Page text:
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5 questions with singer-songwriter and English teacher Daniel Couper

Jessica Fuller • Aug 27, 2018 at 11:25 AM

 

Daniel Couper has been making waves in the local music sphere for his educational music, from songs about beloved Harry Potter characters to personal songs about personal loss. You can find his work at danielcoupermusic.com, including two albums and a companion book that was released this summer. 

 

Fast Facts
Name, Age, Occupation: Daniel Couper, 25, English teacher and singer-songwriter
Hobbies: Reading, chatting, walking to and fro
Favorite TV show: Doctor Who
Upcoming Shows: Sept. 23: Main Street Brews and Tunes, downtown Jonesborough
Sept. 28: Bloom Cafe and Listening Room, 606 State St., Bristol
October: Tour in Ontario, Canada

1. What got you into music? How long have you been playing/what instruments can you play?

When I was around 10 years old, I remember starting to make up my own songs, modeled after the ones I heard in church and on the radio. My parents were supportive enough (in the typical parent way), but I chastised myself for being so naive as to think I could write an actual song. As a result, the impulse to create music faded away for a while, until my dad was given a guitar for Christmas a few years later.

He rarely touched it, so I claimed it as my own. My mom had shown me some chords on the piano and let me use her music binder from church, and we had this rather large poster of guitar chords hanging in the corner, so I cross-referenced my way to relative competency. As of now, I can find my way around a guitar, a ukulele, a piano, and a kazoo. I feel most comfortable with the kazoo, to be honest.

2. How would you describe your style?

I’ve grown quite attached to the term singer-songwriter. There’s enough there to hang your hat on — mostly acoustic instruments, strong lyrical focus, fairly conservative production — but it also has enough flexibility to allow for the many and varied influences that work their way into the songs.

I think the quality of a song is demonstrated partly by its versatility — how many different ways a song can be dressed up and still express its truth with subtlety and strength. Genre aside, my music tends to be mellow, contemplative, and honest, punctuated occasionally by bursts of passion.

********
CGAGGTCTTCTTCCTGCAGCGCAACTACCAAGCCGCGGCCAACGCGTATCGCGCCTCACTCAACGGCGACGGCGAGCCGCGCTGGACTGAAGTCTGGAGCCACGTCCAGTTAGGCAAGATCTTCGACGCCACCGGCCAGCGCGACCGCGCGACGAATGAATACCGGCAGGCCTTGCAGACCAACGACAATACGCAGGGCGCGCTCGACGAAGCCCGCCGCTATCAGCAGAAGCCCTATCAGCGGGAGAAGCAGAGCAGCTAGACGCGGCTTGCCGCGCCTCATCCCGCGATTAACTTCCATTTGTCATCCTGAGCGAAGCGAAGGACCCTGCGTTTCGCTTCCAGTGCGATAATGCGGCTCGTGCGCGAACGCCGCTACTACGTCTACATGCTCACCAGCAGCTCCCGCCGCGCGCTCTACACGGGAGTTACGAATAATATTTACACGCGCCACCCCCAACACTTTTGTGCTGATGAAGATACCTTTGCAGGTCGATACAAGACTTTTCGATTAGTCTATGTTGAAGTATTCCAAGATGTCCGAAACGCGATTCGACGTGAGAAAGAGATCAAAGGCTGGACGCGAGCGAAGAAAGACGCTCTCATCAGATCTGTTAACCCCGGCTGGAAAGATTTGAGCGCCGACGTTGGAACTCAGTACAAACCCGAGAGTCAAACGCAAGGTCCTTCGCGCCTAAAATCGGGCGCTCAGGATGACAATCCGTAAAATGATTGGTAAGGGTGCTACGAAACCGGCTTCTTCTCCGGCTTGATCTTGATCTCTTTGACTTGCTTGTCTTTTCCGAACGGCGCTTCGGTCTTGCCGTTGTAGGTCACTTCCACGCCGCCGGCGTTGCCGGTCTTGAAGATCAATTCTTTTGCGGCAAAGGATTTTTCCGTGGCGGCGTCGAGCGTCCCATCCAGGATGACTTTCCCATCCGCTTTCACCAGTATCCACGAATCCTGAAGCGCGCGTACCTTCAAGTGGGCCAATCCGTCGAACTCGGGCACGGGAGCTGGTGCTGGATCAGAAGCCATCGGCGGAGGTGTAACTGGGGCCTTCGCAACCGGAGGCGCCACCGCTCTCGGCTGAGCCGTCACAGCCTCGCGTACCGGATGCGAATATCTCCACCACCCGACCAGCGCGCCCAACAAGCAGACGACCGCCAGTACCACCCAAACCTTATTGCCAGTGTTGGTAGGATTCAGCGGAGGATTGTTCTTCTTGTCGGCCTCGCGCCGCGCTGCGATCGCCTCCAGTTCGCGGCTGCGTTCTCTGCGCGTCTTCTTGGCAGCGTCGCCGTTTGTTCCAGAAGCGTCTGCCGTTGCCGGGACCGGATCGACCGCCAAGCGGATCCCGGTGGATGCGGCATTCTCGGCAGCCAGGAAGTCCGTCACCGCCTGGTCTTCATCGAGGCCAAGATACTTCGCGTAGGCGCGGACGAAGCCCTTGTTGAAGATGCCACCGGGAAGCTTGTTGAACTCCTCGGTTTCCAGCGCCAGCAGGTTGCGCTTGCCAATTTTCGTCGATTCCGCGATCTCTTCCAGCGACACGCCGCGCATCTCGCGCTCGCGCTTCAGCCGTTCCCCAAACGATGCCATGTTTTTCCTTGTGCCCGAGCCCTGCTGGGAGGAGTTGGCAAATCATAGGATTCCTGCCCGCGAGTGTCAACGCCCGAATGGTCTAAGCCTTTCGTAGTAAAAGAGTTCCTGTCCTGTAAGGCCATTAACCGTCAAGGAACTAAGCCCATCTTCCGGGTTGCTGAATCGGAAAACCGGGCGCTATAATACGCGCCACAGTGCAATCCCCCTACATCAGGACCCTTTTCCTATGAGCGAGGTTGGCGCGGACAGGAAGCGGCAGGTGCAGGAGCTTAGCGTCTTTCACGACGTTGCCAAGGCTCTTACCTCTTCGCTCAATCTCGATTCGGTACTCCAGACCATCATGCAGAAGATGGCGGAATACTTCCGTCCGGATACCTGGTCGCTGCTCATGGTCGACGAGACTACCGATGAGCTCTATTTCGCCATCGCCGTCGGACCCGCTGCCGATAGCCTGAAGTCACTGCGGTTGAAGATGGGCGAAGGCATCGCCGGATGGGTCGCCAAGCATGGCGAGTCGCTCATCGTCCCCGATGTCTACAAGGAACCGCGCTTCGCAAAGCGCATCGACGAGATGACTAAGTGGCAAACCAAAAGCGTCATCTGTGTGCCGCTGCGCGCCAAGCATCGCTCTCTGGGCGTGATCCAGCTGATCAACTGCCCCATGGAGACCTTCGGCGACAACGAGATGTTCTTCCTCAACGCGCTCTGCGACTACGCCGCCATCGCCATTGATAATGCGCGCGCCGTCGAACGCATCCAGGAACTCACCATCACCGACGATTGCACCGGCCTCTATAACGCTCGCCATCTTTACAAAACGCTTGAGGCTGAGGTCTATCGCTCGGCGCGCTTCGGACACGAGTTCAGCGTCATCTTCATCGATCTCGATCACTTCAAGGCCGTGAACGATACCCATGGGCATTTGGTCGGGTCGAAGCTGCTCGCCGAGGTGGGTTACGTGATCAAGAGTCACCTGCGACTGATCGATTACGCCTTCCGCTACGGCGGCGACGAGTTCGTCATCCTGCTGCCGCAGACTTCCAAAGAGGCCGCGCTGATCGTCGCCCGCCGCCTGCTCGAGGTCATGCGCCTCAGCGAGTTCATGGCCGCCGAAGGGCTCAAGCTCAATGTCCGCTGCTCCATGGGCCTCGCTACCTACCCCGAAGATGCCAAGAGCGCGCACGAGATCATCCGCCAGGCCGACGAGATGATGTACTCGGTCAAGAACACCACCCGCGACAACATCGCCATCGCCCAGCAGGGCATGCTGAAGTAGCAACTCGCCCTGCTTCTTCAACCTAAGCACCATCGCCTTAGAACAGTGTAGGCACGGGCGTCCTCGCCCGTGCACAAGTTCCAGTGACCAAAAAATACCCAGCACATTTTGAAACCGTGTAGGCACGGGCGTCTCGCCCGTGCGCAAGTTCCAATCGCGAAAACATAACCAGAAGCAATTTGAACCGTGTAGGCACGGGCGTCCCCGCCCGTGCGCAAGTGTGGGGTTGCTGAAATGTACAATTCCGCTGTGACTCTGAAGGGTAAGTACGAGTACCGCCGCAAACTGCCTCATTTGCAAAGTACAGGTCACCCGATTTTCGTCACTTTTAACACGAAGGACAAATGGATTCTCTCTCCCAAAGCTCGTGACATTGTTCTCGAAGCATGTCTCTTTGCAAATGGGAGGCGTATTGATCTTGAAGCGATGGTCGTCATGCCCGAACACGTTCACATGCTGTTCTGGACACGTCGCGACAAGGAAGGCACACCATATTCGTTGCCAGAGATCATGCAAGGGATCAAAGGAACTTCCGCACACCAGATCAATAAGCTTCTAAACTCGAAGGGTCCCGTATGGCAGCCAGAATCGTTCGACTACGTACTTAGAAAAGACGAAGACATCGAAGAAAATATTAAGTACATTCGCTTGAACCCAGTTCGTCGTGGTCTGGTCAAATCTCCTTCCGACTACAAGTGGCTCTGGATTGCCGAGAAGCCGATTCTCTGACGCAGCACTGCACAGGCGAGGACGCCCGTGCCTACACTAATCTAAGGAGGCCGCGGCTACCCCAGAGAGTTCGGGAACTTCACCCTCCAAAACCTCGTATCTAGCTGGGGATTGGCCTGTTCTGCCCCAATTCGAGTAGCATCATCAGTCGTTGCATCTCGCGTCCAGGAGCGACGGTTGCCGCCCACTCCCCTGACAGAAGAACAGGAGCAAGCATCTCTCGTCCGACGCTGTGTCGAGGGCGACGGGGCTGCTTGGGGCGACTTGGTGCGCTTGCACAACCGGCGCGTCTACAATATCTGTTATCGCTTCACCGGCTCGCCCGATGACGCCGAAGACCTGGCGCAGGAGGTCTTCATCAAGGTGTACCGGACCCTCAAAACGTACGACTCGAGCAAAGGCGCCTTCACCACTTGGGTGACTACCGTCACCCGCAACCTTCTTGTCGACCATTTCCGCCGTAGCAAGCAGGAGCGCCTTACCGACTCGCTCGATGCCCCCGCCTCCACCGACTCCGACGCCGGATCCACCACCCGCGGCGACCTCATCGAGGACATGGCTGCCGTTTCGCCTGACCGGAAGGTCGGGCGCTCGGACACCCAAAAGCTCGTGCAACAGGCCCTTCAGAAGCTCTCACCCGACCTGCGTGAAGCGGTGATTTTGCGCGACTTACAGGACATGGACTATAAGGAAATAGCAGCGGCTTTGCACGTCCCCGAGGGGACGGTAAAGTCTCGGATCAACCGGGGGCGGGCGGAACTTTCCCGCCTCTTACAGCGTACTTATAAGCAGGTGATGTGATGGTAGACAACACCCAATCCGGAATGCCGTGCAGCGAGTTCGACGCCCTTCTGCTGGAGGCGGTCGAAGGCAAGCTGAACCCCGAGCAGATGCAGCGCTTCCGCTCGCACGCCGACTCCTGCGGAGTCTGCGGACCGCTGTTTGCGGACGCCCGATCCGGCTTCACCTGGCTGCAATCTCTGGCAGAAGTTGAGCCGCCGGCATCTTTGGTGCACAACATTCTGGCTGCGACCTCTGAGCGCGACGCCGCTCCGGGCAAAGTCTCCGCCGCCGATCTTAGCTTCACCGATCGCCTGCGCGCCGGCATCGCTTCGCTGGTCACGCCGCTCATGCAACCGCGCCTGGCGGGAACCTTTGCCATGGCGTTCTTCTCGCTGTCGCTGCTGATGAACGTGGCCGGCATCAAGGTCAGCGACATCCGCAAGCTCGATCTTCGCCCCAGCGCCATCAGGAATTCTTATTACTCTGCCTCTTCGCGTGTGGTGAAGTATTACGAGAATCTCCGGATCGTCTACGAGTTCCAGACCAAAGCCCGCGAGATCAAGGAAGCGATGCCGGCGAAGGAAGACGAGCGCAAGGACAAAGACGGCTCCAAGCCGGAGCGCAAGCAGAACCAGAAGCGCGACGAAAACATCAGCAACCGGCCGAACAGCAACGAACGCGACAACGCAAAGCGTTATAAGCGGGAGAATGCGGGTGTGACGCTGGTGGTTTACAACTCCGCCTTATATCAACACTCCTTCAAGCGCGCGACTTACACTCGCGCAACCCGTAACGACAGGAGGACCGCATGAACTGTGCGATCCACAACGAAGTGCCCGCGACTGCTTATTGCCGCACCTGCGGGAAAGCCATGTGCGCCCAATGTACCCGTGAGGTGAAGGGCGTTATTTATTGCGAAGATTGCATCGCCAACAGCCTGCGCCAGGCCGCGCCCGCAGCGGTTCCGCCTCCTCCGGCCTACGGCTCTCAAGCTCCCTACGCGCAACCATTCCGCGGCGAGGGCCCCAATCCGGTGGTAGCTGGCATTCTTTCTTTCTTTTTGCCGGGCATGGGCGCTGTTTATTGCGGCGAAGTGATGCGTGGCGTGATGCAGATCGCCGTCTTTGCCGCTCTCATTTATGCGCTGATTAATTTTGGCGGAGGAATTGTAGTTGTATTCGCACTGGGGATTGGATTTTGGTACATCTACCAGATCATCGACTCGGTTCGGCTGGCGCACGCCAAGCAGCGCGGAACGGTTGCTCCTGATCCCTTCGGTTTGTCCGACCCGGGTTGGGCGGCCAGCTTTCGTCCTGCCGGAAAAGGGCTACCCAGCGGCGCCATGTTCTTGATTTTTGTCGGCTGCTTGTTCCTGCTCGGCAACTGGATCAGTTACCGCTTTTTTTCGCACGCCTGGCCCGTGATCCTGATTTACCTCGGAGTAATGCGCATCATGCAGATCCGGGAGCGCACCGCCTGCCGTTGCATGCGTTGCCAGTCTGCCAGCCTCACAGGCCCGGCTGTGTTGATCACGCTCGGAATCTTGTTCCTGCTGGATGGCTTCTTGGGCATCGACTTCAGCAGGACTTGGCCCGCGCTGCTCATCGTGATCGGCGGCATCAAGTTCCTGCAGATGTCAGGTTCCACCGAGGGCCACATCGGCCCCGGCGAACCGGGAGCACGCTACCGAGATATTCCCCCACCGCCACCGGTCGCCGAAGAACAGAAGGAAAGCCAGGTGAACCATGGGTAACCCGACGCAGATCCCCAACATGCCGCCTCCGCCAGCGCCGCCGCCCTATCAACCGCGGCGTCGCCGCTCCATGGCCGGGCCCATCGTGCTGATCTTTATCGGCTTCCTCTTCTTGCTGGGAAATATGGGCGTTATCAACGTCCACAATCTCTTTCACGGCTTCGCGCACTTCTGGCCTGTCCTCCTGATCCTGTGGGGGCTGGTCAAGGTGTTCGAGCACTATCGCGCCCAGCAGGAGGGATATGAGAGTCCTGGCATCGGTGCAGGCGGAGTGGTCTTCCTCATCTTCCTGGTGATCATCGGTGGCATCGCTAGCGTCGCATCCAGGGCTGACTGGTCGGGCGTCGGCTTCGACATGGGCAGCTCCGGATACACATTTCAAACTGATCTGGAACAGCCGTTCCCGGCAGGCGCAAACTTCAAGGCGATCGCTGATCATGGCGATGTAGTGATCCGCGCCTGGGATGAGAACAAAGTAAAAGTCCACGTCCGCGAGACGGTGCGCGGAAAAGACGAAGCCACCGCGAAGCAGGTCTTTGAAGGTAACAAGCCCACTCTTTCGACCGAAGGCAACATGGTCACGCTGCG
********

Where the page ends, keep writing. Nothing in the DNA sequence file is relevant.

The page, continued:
3. What do you hope to accomplish as a musician?

If I’m being perfectly honest, I want to practice my art in obscurity and then become a beloved household name after I die. I have my reasons, the most prominent and superficial of which is simply that it seems a romantic prospect. Very van Gogh.

Short of that, I’m not really sure what I hope to accomplish. For now, I just want my songs to bring smiles to faces and hope to breaking hearts. I want people to be stronger and kinder for listening. I want to bring people together.

4. What are some of your favorite literary-based songs that you've written, and what inspired you to write them?

I tend to write the songs I think I need to hear, but I’m not always exactly sure what that is. Literature makes that easier for me. I don’t always know when my own ideas are worth pursuing, but I can feel it in my soul when a character in a story says something true.

That’s what happened with “Luna,” which is based on Luna Lovegood from the Harry Potter books. In the midst of a grand narrative filled with overwhelming evil, Luna is this quiet, pervasive presence, reminding the heroes what and whom they’re fighting for. I need that in my life. I need the moonlight on my darkest nights. I need to be reminded that people are for loving and that life is somehow still beautiful. Luna did that for me, so I wrote a song for her to live within. I only hope she finds it a suitable dwelling. I certainly like it.

5. As a teacher, do you think music can be used as a teaching agent for other subjects? Why or why not?

Yes. Absolutely, yes. In many ways, our culture has come to see music as primarily decorative, but it’s so much more than that. Music isn’t something you put on in the background while you’re studying. Music is a language people innately understand. No other mode of communication is as universal.

Teachers are always grasping at new ways of presenting ideas, because students don’t always get the concept the first time around. We put different words on it, we try a different metaphor, perhaps, but we rarely try activating a completely different area of the brain. There’s a song out there about nearly everything (especially if you’re willing to get a little goofy with it).

And while we’re at it, let’s remember that music is not just some utilitarian learning strategy. Music is school in action. Music is story and literature; music is math and physics; music is biology and chemistry and social studies. I would even go so far as to say that music is recess and lunch, if only metaphorically.

 

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